• space elevator cable,
  • orbital ring and link cable,
  • planetary rings.

In approach mode the flight controller constantly monitors the ship’s location and velocity and will automatically take control and brake to a stop in case or imminent violation. It will also attempt to return to authorized space in case of effective trespassing.

Docking ports can only be accessed through a narrow corridor (of conical shape) extending from the port to the corresponding Docking Ingress Point (the DIP lies outside of the station’s restricted area).

Navigation Data

Facilities must provide the necessary flight information (restricted areas and docking ports) via a radio link. The process follows an automated protocol on the NavData channel set. The relative flight panel’s anchor section provides simple controls to easily set a comms unit slot as required and send a navdata request.

Approach Control Modes

The approach control matrix provides a summary of the related flight modes. From left to right:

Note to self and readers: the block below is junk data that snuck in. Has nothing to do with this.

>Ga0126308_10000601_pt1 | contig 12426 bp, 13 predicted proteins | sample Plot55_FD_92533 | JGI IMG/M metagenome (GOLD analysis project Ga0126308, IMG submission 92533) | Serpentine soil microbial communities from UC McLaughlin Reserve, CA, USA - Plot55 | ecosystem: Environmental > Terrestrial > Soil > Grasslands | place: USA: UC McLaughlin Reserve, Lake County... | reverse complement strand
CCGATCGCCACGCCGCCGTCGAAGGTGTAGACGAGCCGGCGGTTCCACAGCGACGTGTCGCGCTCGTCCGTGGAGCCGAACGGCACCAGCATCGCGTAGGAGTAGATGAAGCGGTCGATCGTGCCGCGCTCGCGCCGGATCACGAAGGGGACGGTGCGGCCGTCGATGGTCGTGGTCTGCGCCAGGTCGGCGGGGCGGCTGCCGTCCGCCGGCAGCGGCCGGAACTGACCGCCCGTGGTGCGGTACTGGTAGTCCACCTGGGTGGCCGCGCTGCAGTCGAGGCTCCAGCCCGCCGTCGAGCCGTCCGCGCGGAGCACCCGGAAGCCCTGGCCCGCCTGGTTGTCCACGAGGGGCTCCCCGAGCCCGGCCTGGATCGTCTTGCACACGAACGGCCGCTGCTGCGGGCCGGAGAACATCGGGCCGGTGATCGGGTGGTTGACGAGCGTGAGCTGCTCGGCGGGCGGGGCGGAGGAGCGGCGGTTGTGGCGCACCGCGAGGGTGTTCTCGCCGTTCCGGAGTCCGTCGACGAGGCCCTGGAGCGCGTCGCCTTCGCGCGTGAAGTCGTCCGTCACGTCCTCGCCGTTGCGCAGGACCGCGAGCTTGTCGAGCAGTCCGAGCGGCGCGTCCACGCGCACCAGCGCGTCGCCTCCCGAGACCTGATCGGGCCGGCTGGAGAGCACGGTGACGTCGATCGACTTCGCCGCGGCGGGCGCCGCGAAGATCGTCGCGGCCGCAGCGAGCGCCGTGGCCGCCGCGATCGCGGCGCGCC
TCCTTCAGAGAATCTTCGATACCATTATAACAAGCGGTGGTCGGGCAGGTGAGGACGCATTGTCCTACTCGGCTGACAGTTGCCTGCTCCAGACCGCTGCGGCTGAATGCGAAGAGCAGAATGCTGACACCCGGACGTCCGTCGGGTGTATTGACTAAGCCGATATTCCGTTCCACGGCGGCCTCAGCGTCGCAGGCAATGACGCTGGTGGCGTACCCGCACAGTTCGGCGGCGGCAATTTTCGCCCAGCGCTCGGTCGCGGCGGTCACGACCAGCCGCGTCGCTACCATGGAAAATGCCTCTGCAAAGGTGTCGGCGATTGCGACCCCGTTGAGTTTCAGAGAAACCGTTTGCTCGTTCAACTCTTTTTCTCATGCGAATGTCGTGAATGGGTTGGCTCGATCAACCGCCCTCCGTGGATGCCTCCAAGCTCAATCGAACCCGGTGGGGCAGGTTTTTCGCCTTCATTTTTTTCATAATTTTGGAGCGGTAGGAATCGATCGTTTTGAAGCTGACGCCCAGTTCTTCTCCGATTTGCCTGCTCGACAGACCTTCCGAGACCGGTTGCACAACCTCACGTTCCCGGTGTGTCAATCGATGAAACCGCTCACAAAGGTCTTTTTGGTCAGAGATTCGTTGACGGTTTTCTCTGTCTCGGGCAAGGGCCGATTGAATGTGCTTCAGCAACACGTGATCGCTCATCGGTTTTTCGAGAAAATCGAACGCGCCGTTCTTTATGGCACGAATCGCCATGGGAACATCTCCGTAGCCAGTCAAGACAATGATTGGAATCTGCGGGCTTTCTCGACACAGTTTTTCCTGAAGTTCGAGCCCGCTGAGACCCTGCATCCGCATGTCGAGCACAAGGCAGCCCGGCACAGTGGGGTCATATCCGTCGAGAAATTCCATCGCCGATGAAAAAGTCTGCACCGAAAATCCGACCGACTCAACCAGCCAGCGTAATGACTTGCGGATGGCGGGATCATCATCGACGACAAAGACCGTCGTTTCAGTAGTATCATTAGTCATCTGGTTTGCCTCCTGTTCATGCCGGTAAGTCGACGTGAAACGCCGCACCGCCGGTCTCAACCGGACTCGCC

• Mode designation,
  • Command inputs,
  • Description and additional notes.

Note: the mode selector sets the displayed inputs (at its right) as required:

Translation velocity and MRU thrust

The desired velocity for all translations is set using the selector at the top right of the relative flight panel. The default is 3 m/s, please note that the ΔV cost of all moves heavily depends on this setting.
The flight controller will use all of the available linear thrust as needed (and which depends on the number of active MRUs and “LIN” slider allocation on the “Maneuvering Systems” panel).

Engagement process

The procedure requires two steps:

  1. Prepare then select the desired operation, which then becomes the “pending” APP mode,
  2. Press the “engage” control so that the pending mode becomes active.

Most operations automatically prepare a subsequent pending mode: for instance the controller will plan to “HOLD” at the destination of a (r, α, z) translation. This step can also be automatic, for instance a “STOP” always engages a “HOLD”, whatever the pending mode.

NB: the main overall “APP” thrust mode should remain engaged during all relative flight operations.

How-to: approach, departure and jump execution videos